Star Wars: The Old Republic Developer Blog

A new developer blog entry is up on the official Star Wars: The Old Republic website, and this time we hear from lead UI artist Michael Voigt about the goals they had while building the game's adventuring and space combat interfaces, as well as a font that can be easily read across various screen resolutions.
While we were iterating, we returned to our core concerns that players of all experience levels would be able to easily use the interface. We also decided the final UI candidate needed to be streamlined, sleek and complementary to our worlds.

Then we took some time to look at our framing, in other words how the UI elements work around the action of the game. We noticed that the trend in game interface framing seemed to be that frames were becoming more minimalistic. For example, if you look at some of BioWare's earliest games, often the game interface is quite large with quite a bit of framing.

We analyzed this further and noticed that screen resolution had a lot to do with this thread. Today's graphic cards and monitors can output and display much higher resolution imagery than the VGA monitors and single-chip graphics cards of old. Older games had to have much larger framing elements to ensure text was a legible size. By contrast, we also had to be careful because screen resolution has gotten so high that text can be made too small to be legible. In The Old Republic players will be able to set their text-size preference, but we wanted an extremely usable default experience.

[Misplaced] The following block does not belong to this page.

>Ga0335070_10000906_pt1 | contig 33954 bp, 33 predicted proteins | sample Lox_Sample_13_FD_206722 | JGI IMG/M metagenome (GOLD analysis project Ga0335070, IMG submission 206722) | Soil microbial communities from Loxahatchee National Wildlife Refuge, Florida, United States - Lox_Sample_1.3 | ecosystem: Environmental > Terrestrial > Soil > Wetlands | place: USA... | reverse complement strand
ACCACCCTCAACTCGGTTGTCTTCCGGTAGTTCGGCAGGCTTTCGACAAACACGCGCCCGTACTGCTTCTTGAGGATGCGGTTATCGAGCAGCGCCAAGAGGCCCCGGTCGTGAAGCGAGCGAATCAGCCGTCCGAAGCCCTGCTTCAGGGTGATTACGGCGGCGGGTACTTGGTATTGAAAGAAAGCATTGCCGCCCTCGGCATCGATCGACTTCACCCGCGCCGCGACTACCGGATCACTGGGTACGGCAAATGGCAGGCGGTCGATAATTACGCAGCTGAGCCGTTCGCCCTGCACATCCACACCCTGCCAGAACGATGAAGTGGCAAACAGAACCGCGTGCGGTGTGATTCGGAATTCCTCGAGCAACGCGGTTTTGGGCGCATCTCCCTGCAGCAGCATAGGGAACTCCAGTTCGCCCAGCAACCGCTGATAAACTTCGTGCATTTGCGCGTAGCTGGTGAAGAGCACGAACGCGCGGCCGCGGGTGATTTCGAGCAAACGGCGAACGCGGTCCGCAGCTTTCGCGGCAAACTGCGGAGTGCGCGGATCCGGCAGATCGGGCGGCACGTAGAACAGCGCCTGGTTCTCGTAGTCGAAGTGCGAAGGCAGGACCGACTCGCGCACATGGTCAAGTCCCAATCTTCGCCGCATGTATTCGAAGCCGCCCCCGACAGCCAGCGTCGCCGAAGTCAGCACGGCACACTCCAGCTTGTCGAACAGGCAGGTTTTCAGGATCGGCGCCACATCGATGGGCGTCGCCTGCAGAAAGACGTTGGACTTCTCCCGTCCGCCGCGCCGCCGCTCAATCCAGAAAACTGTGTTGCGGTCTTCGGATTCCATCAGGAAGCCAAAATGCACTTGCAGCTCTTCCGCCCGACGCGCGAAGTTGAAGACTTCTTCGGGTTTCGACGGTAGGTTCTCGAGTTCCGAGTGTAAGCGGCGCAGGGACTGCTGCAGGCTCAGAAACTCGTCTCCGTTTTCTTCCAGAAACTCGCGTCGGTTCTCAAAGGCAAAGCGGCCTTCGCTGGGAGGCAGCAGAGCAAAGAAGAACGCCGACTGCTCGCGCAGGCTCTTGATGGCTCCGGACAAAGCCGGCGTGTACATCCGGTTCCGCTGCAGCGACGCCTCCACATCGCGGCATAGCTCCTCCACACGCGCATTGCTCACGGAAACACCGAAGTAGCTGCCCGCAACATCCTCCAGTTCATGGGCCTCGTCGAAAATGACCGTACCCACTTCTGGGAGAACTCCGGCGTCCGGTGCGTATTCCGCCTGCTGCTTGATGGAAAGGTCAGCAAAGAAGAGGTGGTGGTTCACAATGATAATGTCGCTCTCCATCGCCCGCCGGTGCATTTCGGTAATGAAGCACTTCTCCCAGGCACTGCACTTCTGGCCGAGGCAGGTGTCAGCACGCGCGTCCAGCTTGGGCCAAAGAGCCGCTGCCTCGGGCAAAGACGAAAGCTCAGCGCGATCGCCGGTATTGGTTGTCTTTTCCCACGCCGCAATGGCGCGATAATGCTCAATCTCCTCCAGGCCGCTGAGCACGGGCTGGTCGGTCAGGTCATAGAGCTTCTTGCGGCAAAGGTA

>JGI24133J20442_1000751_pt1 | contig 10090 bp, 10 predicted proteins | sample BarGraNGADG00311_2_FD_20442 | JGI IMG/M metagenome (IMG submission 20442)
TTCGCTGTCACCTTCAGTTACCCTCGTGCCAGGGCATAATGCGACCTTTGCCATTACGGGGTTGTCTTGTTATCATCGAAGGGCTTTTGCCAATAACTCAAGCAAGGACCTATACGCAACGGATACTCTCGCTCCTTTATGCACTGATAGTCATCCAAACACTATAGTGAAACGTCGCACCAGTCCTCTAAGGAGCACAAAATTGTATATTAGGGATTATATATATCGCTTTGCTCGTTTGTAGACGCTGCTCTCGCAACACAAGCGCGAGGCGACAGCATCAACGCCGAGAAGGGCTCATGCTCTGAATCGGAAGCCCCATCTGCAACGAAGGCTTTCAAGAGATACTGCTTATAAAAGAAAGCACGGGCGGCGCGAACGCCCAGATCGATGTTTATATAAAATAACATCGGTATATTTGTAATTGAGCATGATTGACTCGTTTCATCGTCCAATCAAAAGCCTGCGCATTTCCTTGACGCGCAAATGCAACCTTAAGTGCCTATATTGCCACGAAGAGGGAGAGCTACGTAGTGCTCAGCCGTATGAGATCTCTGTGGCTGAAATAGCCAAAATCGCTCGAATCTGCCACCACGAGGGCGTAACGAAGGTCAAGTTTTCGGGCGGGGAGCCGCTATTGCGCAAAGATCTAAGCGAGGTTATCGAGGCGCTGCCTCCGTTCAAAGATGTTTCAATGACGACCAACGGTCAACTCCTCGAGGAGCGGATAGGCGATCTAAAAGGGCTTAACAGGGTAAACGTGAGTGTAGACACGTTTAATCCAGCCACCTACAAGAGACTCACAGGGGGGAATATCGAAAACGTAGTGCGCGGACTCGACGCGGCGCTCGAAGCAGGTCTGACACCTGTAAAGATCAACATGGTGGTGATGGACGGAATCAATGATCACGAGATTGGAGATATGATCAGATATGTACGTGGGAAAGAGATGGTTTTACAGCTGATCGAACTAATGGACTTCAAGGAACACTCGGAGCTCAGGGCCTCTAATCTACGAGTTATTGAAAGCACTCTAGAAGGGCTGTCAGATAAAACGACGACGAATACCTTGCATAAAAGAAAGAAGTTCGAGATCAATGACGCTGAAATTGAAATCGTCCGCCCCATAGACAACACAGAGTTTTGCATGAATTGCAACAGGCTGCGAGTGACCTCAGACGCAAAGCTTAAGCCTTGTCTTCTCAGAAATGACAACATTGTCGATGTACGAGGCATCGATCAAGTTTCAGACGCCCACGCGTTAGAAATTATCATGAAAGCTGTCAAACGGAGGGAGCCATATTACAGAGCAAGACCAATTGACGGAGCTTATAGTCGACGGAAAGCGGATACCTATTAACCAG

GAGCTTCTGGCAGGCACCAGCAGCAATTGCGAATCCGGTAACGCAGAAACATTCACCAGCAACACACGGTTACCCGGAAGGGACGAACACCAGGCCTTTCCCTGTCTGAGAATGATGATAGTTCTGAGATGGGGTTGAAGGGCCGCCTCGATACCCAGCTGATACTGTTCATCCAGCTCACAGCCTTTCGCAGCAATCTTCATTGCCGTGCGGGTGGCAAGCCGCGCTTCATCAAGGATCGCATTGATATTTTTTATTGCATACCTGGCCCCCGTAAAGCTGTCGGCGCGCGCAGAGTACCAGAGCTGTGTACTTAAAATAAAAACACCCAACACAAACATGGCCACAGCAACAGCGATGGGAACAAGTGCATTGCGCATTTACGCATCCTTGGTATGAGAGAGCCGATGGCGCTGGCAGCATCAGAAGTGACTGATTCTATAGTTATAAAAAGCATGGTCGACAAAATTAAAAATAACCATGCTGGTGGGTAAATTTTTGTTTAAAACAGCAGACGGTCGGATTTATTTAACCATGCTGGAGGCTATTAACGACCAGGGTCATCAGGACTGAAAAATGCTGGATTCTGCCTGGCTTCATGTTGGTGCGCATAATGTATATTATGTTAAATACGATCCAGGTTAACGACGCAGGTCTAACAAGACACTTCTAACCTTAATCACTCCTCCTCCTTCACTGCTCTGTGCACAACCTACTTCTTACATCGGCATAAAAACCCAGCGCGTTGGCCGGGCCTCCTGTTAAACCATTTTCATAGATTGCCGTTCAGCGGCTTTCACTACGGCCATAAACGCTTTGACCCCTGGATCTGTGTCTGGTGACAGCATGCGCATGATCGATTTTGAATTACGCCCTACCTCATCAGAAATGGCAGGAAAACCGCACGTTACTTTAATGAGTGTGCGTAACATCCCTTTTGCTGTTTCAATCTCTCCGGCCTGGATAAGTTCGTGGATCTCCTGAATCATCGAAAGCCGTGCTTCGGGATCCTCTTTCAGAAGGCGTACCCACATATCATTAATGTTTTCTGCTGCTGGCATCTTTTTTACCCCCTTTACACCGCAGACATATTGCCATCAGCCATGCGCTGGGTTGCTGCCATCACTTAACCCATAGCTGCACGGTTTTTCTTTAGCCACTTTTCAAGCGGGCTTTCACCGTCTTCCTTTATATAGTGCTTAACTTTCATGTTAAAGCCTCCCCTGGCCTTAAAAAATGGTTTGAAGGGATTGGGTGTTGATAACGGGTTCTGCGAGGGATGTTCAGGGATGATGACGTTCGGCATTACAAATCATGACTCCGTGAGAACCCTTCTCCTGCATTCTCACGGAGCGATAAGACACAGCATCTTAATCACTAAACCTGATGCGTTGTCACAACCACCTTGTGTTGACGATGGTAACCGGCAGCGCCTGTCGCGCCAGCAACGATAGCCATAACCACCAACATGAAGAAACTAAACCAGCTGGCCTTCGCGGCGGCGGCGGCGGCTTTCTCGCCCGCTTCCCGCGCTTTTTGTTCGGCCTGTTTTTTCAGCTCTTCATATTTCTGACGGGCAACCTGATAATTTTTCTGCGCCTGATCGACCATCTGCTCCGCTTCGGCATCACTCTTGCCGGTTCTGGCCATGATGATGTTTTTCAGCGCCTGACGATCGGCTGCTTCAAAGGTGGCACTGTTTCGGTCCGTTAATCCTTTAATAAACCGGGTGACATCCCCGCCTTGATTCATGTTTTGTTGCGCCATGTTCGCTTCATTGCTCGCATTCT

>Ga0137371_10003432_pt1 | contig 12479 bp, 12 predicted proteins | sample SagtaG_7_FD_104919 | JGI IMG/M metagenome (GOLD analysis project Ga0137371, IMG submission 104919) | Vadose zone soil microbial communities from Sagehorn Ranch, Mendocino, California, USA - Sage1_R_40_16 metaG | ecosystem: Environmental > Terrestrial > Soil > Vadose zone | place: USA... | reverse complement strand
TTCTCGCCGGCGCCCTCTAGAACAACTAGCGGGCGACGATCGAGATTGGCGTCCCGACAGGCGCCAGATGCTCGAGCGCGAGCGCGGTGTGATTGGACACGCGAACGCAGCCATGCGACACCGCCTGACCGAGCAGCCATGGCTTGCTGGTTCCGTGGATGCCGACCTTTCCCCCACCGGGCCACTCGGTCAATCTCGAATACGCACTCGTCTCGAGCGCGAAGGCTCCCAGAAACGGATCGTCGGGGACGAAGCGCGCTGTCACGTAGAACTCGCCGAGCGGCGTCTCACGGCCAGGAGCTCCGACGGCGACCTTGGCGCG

With all of these considerations in mind, we decided to make further refinements to reduce the amount of framing on-screen. We wanted to utilize almost all of the interface's screen space for indicators and controls, leaving only the necessary amount of framing.

When this stage was completed, I actually felt that we held on to some framing for aesthetic purposes that could have even been further reduced - but we still had time to iterate, so more on that later.

With framing work complete for now, we took a pass at lessening the density of information and the overall '╦ťheaviness' of the user interface. We found that reducing the amount of text was a great way to achieve this. Where possible, we found methods to symbolize text with icons. We trimmed the always-on text to be only the essential pieces. The overall outcome was an interface that didn't appear overly cluttered.